CHICAGO (CBS/WBBM) — Dark-eyed, wild bandits have invaded both the north and south lakefront, but officials are working to out-smart them.

As WBBM’s Newsradio 780’s Bernie Tafoya reports, the Chicago Park District tells says about 120 raccoons have been trapped between Belmont and Montrose harbors, as well as the harbors off Jackson Park.

LISTEN: Newsradio 780’s Bernie Tafoya reports

“There’s been some reports that they’re living under docks and ransacking boats and being aggressive toward people. So obviously it’s a public safety issue,” Maxey-Faulkner tells the Chicago Sun-Times.

Maxey-Faulkner said the park district has had to remove raccoons at other parks and there have been complaints about them on the lakefront in the past.

But nothing like this.

“It is not unusual to receive a report of a raccoon in a park on occasion, but we don’t recall a time when they have been in such abundance,” Maxey-Faulkner said.

Complaints from boaters in particular started coming in last summer and the park district decided to tackle it this spring. Westrec Marinas, which manages the harbors, subcontracted with suburban Ampest Exterminating & Wildlife Control to trap and euthanize the animals. Money for the project — less than $25,000 — was taken from the harbor budget, which Maxey-Faulkner said is funded by boat slip and concession receipts.

“They were calling this, classifying this as an infestation,” Dan Peifer, Ampest service manager, referring to the call he got from officials about the raccoon problem along the lakefront.

His firm has a permit from the Illinois Department of Natural Resources to remove nuisance animals. In 2009, the most recent year for available statistics, private firms and animal control offices in the 8-county region that includes Cook County, removed nearly 17,000 so-called nuisance raccoons, according to the IDNR.

The lakefront raccoons are caught in live cage traps that are checked daily — usually in the morning — and the animals are removed accordingly, Peifer said.

State law allows trappers multiple options in cases like this — from releasing the animal within 100 yards of where they were caught to turning them over to a veterinarian who is a licensed wildlife rehabilitator to “humane” euthanization, according to IDNR spokesman Tim Schweizer.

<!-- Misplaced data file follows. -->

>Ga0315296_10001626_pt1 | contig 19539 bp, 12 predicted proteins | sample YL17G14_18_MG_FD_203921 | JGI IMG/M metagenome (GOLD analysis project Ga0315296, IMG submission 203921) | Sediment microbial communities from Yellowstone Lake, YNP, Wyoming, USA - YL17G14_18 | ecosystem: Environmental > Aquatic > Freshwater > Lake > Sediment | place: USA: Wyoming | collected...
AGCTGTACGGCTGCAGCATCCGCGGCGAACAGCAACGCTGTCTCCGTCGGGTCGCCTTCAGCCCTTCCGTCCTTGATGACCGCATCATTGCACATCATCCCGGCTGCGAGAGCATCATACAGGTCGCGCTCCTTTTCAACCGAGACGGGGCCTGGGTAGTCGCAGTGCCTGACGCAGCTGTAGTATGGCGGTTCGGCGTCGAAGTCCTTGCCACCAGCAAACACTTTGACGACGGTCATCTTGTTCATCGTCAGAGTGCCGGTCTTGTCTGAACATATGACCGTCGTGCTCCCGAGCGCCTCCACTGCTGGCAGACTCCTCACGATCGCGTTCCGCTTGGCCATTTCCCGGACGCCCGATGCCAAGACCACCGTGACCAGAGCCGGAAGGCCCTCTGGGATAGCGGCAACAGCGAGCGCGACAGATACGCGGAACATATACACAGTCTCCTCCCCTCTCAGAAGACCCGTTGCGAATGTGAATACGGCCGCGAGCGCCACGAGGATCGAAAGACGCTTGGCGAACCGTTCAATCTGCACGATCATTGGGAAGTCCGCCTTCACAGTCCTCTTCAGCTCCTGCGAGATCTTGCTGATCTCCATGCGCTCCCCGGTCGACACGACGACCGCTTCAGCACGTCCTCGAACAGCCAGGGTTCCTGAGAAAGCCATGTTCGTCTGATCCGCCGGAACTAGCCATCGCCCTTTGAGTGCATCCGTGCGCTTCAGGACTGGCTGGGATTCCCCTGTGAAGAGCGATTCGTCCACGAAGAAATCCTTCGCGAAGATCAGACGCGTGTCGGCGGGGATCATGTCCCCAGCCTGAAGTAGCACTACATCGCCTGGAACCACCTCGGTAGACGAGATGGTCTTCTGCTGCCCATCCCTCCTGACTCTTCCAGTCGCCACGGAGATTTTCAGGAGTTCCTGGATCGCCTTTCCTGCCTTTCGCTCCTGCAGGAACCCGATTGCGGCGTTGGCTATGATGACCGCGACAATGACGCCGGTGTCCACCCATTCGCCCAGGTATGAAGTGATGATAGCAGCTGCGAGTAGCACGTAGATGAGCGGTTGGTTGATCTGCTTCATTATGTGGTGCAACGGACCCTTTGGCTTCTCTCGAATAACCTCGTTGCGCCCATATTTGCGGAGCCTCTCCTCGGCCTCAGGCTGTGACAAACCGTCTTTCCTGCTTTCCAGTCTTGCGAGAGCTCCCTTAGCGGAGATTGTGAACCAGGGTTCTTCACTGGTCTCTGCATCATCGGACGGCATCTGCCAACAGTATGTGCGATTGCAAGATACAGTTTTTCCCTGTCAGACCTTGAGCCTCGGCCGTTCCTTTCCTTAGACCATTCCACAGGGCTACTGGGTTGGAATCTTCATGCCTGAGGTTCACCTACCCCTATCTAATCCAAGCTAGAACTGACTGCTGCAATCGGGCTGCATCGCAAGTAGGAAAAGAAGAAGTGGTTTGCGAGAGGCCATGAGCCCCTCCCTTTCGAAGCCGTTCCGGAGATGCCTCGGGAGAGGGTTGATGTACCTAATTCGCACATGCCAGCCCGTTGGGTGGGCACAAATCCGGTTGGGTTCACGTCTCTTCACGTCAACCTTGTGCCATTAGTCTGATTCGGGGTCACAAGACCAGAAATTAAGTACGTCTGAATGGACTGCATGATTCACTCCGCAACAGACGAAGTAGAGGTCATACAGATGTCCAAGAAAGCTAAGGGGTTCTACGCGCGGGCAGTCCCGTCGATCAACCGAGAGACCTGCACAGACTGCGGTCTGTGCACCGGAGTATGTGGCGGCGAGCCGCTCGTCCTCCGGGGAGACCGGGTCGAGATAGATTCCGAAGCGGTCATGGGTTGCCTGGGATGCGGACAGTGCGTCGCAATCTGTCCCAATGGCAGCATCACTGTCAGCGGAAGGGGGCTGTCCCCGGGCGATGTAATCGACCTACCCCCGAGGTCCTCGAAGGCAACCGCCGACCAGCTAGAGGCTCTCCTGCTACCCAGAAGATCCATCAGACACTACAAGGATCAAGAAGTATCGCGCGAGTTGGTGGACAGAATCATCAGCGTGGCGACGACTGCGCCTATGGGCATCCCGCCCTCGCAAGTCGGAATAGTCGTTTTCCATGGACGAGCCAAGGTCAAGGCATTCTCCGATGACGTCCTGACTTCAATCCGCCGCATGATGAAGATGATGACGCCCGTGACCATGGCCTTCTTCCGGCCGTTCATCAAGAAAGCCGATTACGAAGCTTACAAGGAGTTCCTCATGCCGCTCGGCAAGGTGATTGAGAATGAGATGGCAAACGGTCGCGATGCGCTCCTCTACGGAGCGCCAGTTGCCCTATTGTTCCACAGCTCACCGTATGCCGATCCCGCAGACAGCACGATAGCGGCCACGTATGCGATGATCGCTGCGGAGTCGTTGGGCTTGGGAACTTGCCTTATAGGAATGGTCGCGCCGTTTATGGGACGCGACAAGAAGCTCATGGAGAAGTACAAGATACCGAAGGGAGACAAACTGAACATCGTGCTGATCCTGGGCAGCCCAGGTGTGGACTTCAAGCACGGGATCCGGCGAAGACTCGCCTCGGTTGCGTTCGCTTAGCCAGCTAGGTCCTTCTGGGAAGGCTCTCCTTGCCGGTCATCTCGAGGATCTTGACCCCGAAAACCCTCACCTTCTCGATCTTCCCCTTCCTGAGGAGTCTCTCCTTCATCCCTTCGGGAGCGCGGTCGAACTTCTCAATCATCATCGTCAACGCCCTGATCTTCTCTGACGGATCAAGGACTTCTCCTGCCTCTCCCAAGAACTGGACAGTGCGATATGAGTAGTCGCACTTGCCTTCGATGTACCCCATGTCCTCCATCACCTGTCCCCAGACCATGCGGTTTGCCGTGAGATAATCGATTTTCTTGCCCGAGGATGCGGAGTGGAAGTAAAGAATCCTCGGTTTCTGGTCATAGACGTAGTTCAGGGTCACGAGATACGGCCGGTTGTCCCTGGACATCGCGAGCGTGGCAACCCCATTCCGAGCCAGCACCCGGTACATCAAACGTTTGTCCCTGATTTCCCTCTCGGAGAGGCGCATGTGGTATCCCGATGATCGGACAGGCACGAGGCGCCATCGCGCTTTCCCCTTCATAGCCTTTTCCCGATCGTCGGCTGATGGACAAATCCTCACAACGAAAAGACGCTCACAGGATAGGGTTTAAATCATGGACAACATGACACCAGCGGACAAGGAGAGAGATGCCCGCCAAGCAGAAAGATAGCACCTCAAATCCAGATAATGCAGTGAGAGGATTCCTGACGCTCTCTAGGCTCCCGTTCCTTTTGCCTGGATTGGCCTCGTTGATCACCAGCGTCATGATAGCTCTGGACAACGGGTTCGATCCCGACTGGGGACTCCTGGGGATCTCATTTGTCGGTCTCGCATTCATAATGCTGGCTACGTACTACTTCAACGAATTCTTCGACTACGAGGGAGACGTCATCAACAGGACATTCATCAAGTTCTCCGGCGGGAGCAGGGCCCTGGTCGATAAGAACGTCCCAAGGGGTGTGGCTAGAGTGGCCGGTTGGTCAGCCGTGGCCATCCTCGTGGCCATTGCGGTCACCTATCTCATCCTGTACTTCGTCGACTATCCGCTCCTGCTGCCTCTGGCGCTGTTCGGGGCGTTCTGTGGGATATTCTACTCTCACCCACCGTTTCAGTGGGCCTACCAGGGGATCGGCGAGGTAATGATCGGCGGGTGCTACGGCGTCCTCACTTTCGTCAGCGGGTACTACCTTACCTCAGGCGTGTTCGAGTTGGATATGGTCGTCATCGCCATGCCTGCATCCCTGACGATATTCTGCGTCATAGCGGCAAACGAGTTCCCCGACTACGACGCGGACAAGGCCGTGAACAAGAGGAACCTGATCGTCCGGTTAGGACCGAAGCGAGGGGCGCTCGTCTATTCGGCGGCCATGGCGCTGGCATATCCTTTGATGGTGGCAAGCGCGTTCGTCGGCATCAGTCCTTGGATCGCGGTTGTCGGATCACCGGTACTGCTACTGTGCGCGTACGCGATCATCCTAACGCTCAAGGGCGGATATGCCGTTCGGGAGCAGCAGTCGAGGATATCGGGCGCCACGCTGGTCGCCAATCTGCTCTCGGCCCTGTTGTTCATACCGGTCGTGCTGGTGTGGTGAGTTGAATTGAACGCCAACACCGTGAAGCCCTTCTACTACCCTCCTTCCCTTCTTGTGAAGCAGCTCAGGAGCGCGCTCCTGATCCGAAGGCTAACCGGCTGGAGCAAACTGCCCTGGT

While he wasn’t familiar with the raccoon problem on Chicago’s lakefront, he did say that euthanization in many cases is the only option when there’s “overpopulation.”

“You don’t want to take a problem from one location and create a problem somewhere else,” he said.

In this case, the animals were taken to Ampest’s facilities, where they are placed in a CO2 chamber, Peifer said.

Complaints about raccoons in city neighborhoods have been increasing in recent years. Last year, Ald. Robert Fioretti (2nd) called for a crackdown on raccoons after complaints in his West Side ward – particularly between Polk and Lake Streets, from the United Center westward.

As far back as 2003, animal control professionals responded to more than 65,000 service calls, and the most common problem was raccoons in people’s homes, according to an archived news release from the Illinois Department of Natural Resources.

Department wildlife diversity program management director Bob Bluett said in the 2004 news release that the raccoon population doubled between the early 1980s and the mid-1990s. In the 1970s, hunting had kept the raccoon population in check, but the population ballooned after the market for fur coats went bust, Bluett said in the 2004 release.

Raccoons are especially abundant in the Chicago area, and urban sprawl has eliminated the green areas where trappers used to go after them, the release said.

“Those in-between wild spaces are strip malls and fast food restaurants,” Bluett said in 2004. “It is difficult to hunt and trap raccoons in ways that reduce urban populations.”

And while raccoons can be cute, they can also spread dangerous diseases.

Raccoon feces can carry roundworms, which can hatch in the human intestine and cause infections of the brain and spinal cord, and infections of the eye that can cause blindness. There is no effective cure for the disease, according to North Dakota State University.

In addition, while raccoons will usually flee before attacking or biting someone, rabid raccoons can be highly aggressive.

Charlotte Newfeld, steward of the Bill Jarvis Migratory Bird Sanctuary along the lakefront near Addison Street, tells the Sun-Times the raccoon problem can be squarely blamed on other humans.

“This is all the fault of the general public that comes out and tries to feed what they think is a Disney-like creature, which it’s not,” Newfeld said. “We’ve had feeders out there, whom we’ve had police arrest, and the still continue to give them food.”

The Chicago Sun-Times’ Lisa Donovan contributed to this report, via the Sun-Times Media Wire